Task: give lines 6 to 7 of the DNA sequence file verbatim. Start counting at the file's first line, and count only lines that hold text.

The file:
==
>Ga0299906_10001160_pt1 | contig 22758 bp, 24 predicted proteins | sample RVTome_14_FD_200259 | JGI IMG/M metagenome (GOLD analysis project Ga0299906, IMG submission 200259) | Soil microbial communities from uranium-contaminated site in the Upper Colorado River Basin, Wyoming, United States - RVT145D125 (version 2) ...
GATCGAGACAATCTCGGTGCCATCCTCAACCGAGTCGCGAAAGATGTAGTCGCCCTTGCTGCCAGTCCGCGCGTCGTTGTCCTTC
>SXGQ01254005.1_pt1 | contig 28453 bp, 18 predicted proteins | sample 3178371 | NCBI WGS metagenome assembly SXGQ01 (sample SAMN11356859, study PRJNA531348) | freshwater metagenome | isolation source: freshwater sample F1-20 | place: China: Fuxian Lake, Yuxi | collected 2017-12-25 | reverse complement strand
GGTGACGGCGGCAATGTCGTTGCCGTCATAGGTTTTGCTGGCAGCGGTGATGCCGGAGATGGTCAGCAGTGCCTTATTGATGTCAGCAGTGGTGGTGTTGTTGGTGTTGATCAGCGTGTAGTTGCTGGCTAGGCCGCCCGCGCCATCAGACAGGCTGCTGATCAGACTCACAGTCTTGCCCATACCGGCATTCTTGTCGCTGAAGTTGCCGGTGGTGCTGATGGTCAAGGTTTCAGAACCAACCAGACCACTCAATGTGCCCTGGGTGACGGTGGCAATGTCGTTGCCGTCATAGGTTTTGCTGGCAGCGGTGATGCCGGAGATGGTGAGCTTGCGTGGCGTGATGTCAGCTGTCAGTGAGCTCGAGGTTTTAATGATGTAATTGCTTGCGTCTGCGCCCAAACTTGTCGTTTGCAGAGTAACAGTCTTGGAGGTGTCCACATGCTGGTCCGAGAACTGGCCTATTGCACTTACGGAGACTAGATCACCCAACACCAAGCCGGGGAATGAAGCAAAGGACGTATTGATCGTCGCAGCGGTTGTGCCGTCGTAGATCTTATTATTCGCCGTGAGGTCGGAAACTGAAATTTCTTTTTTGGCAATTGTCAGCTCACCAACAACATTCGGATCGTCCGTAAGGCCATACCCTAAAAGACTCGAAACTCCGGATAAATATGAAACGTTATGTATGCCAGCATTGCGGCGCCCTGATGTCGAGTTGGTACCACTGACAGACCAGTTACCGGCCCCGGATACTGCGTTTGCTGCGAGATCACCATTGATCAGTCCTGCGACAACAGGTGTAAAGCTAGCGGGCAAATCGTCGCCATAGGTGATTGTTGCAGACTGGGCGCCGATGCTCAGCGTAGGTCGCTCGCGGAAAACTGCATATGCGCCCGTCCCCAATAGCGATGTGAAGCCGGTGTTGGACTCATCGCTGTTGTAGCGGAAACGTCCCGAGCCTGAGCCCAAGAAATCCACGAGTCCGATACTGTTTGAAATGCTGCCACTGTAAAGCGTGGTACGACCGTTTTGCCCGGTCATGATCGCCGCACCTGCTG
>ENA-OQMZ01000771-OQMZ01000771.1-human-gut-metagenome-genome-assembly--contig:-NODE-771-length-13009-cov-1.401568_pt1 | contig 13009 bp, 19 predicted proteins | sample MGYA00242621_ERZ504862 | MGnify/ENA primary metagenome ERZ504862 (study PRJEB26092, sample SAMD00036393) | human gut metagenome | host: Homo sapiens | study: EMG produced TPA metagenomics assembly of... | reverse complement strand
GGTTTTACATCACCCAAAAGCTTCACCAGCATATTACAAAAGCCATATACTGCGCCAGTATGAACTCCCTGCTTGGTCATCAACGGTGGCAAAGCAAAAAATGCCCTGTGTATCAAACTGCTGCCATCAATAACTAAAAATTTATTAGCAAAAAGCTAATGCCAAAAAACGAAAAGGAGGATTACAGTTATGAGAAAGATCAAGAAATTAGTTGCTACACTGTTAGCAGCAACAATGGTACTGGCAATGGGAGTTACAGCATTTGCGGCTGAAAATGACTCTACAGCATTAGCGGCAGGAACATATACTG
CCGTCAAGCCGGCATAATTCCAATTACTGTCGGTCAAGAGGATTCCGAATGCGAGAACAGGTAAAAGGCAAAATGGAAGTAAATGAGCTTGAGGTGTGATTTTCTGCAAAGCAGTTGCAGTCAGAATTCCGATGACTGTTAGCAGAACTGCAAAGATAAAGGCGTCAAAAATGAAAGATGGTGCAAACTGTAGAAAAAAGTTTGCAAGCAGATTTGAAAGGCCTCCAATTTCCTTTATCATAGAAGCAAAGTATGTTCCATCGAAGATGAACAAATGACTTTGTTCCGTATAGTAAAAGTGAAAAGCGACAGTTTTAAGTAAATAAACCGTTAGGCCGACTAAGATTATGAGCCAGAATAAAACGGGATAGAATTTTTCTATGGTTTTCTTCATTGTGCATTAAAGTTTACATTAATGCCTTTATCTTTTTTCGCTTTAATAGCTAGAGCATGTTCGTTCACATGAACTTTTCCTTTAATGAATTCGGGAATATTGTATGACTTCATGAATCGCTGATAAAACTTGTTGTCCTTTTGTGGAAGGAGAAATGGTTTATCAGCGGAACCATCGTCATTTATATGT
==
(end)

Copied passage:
GGTTTTACATCACCCAAAAGCTTCACCAGCATATTACAAAAGCCATATACTGCGCCAGTATGAACTCCCTGCTTGGTCATCAACGGTGGCAAAGCAAAAAATGCCCTGTGTATCAAACTGCTGCCATCAATAACTAAAAATTTATTAGCAAAAAGCTAATGCCAAAAAACGAAAAGGAGGATTACAGTTATGAGAAAGATCAAGAAATTAGTTGCTACACTGTTAGCAGCAACAATGGTACTGGCAATGGGAGTTACAGCATTTGCGGCTGAAAATGACTCTACAGCATTAGCGGCAGGAACATATACTG
CCGTCAAGCCGGCATAATTCCAATTACTGTCGGTCAAGAGGATTCCGAATGCGAGAACAGGTAAAAGGCAAAATGGAAGTAAATGAGCTTGAGGTGTGATTTTCTGCAAAGCAGTTGCAGTCAGAATTCCGATGACTGTTAGCAGAACTGCAAAGATAAAGGCGTCAAAAATGAAAGATGGTGCAAACTGTAGAAAAAAGTTTGCAAGCAGATTTGAAAGGCCTCCAATTTCCTTTATCATAGAAGCAAAGTATGTTCCATCGAAGATGAACAAATGACTTTGTTCCGTATAGTAAAAGTGAAAAGCGACAGTTTTAAGTAAATAAACCGTTAGGCCGACTAAGATTATGAGCCAGAATAAAACGGGATAGAATTTTTCTATGGTTTTCTTCATTGTGCATTAAAGTTTACATTAATGCCTTTATCTTTTTTCGCTTTAATAGCTAGAGCATGTTCGTTCACATGAACTTTTCCTTTAATGAATTCGGGAATATTGTATGACTTCATGAATCGCTGATAAAACTTGTTGTCCTTTTGTGGAAGGAGAAATGGTTTATCAGCGGAACCATCGTCATTTATATGT